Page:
3. Conclusion

This chapter is a timely content of nanoemulsion development as this research field has shown significant publication output for the past decade due to growing interest as a result of nanotechnology development as seen in Figure 3 using Web of Knowledge (Thomson Reuters) online search engine [15]. Presently, microemulsion-related publication is dominating in terms of publications output per year. This is in line with the history of microemulsion for the past seven decades which covers a comprehensive research range from science (i.e., chemistry, biology, physics, etc.) to engineering (chemical, biomedical, environmental, etc.). On the contrary, nanoemulsions received much lesser focus until the mid-1990s. It has relative incomplete fundamental knowledge understanding in terms of properties, characterizations and fabrication methods, and it also has limited applications presently. Therefore, this book is important in attempting to mend the knowledge gap and form the trend. As nanotechnology matures gradually, the outlook of nanoemulsion looks bright and it aims to stretch its capability to apply across different fields that will benefit mankind.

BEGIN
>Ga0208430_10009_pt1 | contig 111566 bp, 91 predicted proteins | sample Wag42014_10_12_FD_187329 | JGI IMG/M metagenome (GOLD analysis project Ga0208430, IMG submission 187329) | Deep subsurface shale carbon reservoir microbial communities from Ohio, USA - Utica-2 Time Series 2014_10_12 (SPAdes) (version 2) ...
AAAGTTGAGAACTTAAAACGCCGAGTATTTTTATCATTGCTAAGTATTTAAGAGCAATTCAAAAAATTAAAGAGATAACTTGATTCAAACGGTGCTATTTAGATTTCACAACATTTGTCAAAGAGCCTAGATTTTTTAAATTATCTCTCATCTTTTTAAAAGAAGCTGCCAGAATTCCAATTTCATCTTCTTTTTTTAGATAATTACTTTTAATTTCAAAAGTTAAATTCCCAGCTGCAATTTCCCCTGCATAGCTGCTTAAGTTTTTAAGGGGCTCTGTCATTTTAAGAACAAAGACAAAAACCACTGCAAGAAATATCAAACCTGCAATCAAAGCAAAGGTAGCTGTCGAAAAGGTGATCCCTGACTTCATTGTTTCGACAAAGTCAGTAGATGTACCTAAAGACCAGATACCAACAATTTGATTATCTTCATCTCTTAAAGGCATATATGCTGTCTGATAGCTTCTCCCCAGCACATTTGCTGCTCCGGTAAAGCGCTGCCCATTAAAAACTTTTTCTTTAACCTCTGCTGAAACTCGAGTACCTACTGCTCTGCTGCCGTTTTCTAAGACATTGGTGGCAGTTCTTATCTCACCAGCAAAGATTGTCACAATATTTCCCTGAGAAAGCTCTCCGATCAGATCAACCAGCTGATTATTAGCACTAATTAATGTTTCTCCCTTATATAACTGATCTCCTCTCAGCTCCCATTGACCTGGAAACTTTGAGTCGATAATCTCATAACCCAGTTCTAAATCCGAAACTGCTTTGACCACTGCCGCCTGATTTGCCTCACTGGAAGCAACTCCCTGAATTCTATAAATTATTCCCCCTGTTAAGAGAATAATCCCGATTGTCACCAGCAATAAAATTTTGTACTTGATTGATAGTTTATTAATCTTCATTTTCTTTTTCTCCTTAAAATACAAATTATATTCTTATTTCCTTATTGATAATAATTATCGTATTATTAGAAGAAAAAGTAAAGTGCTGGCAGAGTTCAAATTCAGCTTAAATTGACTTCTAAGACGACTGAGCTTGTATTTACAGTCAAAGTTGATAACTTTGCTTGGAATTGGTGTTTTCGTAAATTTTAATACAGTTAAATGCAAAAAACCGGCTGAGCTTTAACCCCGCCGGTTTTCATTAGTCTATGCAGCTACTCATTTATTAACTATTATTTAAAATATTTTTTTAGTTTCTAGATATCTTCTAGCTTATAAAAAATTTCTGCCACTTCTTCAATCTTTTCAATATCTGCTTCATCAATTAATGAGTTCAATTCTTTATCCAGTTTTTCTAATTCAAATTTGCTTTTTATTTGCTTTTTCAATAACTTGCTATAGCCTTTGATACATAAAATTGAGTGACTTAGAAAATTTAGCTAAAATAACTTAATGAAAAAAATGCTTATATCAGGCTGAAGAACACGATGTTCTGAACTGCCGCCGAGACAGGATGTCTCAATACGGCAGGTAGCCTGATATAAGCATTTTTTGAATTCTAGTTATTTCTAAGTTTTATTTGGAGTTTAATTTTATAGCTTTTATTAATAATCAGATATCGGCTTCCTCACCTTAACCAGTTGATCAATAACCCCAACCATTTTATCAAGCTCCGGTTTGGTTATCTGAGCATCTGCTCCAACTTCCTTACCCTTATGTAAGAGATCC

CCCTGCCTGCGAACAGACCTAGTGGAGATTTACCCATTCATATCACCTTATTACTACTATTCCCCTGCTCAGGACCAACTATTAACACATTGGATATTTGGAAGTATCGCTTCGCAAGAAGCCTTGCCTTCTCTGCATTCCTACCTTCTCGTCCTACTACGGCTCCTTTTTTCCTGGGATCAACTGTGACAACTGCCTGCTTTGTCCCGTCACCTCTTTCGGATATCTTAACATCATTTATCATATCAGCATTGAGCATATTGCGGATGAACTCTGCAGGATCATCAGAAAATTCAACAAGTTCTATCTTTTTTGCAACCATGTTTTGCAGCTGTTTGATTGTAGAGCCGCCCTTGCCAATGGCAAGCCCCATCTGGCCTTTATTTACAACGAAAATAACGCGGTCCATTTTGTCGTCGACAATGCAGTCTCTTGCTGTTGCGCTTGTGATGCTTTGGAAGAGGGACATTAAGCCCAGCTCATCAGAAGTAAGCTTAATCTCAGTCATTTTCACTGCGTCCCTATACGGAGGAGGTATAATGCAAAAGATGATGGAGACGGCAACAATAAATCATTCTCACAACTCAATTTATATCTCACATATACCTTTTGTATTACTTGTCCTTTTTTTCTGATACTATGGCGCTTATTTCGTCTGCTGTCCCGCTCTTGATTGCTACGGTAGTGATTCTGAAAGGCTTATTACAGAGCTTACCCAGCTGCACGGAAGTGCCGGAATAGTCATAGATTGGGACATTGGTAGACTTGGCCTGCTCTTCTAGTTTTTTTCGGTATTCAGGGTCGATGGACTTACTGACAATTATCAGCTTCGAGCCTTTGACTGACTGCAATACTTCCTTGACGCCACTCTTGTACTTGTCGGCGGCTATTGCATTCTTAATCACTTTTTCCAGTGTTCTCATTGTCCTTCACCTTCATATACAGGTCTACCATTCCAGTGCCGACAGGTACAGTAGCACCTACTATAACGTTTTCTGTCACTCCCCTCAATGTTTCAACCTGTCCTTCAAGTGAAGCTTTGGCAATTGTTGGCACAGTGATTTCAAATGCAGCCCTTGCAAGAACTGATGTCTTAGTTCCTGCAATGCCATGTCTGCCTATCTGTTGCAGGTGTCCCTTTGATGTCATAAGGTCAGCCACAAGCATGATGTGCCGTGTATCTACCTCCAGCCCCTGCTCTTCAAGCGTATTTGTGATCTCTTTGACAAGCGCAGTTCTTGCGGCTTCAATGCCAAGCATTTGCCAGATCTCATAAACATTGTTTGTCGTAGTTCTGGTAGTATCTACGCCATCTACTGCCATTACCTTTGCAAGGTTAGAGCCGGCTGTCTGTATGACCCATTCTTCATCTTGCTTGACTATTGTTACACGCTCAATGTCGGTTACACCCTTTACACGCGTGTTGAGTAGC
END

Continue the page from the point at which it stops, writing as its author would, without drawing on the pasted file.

Figure 3.

Comparison between ‘microemulsion’ and ‘nanoemulsion’ in terms of publication per year using Web of Knowledge online search engine in May 2019.


  1. 1. Huang QR, Yu HL, Ru QM. Bioavailability and delivery of nutraceuticals using nanotechnology. Journal of Food Science. 2010;75:50-57
  2. 2. Tadros T, Izquierdo R, Esquena J, Solans C. Formation and stability of nano-emulsions. Advances in Colloid and Interface Science. 2004;108-109:303-318
  3. 3. McClements DJ. Nanoemulsions versus microemulsions: Terminology, differences, and similarities. Soft Matter. 2012;8:1719
  4. 4. Garstecki P, Fuerstman MJ, Stone HA, Whitesides GM. Formation of droplets and bubbles in microfluidic systems. Lab on a Chip. 2006;6:163-181
  5. 5. Mark D, Haeberle S, Roth G, von Stetten F, Zengerle R. Microfluidic lab-on-a-chip platforms: Requirements, characteristics and applications. Chemical Society Reviews. 2010;39:1153-1182